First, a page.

Lanarda Morris – Yaadinfo Contributor
It’s just the start of the English Premier League (and other league tournaments) and once again the “beautiful game” of football is being riddled with controversial calls by referees because of the lack of technology to help determine plays. In just the second week of play, we saw Stoke City being denied a goal when they were down by just one (1) playing against Tottenham Hotspur, and this occurred in the final minutes! As it happens, the game ended 2 – 1 in favour of Tottenham, leaving the Stoke team furious and disappointed.
It was just a few short weeks ago that the world saw how ineffective refereeing can change the dynamics and final outcome of a game. The 2010 World Cup in South Africa saw its most controversial moment when England was denied a goal (an equalizing goal at that) in its knockout, second round match versus Germany. Upon numerous replays, and at all angles, it was very clear English midfielder, Frank Lampard had scored a goal. However, neither the assistant referee, nor the referee acknowledged this based on their viewpoint and the game went on. History will show, that game ended with a 4-1 victory for Germany.
Now all fans believe in fairness in any sport. Being an avid fan of football myself, I love watching the beautiful game because of the human elements – physical contact, fast-paced attacks and counter-attacks, and deft ball-handling skills. But, it’s no fun for fans and the losing team when blatant plays are denied because that same dynamic – the human factor.
This is why I believe football needs goal line technology.
Goal-line technology incorporates hardware and software that would signal a referee or his assistant when the ball has crossed the goal-line, thus indicating whether a goal has been scored or not. This area has been a blind spot for much too long, and is now urgently needed in order to improve the quality of officiating. Other sport, such as tennis and cricket have shown how the introduction of technology (Hawk-Eye 3-D) can assist in the fairness of calls. So why the wait for Football?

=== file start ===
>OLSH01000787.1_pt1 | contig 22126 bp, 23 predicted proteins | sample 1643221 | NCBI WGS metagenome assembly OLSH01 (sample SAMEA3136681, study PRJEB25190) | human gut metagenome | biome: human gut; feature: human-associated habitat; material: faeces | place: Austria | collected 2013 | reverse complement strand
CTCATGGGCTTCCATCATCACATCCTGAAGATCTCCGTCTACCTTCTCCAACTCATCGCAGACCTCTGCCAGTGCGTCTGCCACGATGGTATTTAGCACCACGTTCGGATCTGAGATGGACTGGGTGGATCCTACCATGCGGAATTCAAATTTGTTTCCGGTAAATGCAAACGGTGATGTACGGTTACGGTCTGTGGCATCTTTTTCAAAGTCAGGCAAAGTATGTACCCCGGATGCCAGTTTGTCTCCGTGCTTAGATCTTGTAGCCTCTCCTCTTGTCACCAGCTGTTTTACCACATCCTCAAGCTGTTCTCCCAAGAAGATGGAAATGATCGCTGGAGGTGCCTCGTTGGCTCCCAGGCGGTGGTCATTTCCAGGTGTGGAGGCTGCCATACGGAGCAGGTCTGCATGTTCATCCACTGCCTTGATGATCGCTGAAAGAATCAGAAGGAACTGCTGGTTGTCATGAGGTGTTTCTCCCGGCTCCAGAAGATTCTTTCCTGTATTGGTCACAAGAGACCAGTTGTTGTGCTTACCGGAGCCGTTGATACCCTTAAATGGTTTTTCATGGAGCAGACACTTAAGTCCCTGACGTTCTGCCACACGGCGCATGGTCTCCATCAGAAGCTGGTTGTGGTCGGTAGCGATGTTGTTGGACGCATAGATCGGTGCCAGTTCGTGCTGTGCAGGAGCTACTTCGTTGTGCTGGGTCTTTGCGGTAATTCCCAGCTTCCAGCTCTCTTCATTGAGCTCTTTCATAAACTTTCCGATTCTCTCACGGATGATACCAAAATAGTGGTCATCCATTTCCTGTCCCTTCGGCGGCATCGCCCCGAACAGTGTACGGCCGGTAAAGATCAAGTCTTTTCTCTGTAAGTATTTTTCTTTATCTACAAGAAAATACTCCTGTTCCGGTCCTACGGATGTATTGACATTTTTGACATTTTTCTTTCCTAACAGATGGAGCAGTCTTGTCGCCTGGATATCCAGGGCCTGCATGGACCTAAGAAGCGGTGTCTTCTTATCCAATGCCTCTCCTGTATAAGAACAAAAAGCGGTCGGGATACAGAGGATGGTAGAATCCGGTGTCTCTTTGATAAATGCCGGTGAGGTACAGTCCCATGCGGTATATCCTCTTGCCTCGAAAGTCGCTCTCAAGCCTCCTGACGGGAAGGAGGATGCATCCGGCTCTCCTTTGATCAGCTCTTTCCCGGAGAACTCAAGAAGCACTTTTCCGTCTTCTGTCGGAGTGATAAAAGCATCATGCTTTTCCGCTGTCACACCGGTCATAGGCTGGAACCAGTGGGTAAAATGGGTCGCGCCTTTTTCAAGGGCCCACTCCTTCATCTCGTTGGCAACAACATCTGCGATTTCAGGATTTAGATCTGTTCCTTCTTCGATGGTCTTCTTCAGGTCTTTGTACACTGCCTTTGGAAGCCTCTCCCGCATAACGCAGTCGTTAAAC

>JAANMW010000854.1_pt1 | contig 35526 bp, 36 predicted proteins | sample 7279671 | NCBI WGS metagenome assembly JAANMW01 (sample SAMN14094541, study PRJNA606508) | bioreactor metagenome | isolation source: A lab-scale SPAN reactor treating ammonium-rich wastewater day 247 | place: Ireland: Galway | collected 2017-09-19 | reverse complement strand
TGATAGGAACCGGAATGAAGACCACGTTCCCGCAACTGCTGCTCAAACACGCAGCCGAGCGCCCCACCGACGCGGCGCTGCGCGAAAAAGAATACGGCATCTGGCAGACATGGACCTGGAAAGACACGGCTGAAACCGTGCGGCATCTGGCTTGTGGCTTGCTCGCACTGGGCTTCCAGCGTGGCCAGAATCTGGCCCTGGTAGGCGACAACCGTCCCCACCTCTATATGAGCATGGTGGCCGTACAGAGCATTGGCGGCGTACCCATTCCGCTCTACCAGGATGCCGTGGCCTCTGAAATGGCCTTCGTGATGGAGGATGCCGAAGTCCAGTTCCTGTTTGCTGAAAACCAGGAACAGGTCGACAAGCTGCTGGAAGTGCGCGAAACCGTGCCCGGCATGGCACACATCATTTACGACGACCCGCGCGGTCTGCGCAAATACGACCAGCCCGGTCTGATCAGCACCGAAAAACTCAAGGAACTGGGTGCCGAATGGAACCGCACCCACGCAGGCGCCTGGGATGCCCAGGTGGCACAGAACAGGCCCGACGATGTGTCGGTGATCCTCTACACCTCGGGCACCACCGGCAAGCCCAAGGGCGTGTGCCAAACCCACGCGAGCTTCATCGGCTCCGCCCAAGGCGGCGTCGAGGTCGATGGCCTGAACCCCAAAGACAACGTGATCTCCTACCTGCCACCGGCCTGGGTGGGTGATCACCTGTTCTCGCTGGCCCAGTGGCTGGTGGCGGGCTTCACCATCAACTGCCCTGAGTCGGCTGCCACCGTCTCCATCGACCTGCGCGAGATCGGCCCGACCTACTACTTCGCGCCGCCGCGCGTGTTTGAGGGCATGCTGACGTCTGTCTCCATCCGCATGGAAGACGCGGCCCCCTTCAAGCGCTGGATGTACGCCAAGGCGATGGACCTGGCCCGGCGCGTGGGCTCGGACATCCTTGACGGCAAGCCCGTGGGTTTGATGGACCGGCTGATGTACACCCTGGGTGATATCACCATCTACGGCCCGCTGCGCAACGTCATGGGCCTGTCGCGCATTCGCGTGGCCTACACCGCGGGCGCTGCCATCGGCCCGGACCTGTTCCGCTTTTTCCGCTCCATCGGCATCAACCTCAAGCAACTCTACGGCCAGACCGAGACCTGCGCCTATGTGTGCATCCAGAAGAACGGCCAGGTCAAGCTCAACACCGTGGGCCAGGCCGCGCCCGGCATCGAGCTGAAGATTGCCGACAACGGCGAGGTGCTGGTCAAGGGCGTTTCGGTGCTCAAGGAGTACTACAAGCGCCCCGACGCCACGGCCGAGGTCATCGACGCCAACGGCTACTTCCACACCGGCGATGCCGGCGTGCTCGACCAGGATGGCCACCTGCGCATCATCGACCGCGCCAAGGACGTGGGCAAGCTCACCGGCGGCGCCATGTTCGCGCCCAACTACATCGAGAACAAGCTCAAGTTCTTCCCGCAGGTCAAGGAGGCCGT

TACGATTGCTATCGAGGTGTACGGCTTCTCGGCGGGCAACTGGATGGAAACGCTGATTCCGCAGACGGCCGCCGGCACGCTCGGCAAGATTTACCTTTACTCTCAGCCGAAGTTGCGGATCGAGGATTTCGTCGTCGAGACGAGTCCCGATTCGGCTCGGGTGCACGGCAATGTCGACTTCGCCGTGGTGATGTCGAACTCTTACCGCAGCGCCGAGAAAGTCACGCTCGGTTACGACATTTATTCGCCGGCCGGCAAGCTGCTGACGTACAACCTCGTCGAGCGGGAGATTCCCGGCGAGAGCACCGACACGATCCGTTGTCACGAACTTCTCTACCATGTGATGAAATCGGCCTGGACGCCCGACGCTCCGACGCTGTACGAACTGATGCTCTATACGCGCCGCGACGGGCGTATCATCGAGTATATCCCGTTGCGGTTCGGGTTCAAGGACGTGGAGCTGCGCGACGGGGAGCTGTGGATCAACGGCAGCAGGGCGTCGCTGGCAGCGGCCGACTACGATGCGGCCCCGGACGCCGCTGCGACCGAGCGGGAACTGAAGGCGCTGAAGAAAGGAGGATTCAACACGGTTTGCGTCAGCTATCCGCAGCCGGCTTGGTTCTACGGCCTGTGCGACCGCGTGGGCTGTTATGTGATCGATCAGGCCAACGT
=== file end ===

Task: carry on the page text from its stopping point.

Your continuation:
The International Federation of Association Football (FIFA), the world’s governing authority for football has been resisting the use of such technology, as they believe it would ruin the fluidity of the sport. The head of the organization, Sepp Blatter, typically maintains that football must retain its human aspect, and having goal-line technology would disrupt the flow of the game. In its continued resistance to technological introductions, the federation has gone as far as implementing additional assistant referees – first in the UEFA Cup, and this year, in the Champions’ League. Furthermore, there are arguments made by some that technology can go wrong and the role of a competitive goal keeper could change as they have to exercise extreme caution as not to be caught out by errors signaled by such technology.
However, Football has now come to a turning point. The reluctant FIFA has recently been forced to discuss the possibilities of the technology due to recent blunders in the World Cup. The good news came when FIFA general secretary Jerome Valcke told Sky Sports News that a decision to introduce goal-line technology could be made within the next 12 months. Now they are finally recognising the importance of having a fair and balanced discussion on an issue that has been the subject of great controversy for many years.
I do understand the arguments of possible time delays when implementing such technology into the sport. I too, would not want to see my “beautiful game” being interrupted by a referee’s delayed pondering over results displayed by the software. However, I believe if a system is in place that makes it clear to refereeing officials whether or not a goal was legal then I think that would ultimately be better for the sport. Football needs as much fairness in the game as possible and goal line technology is getting it right.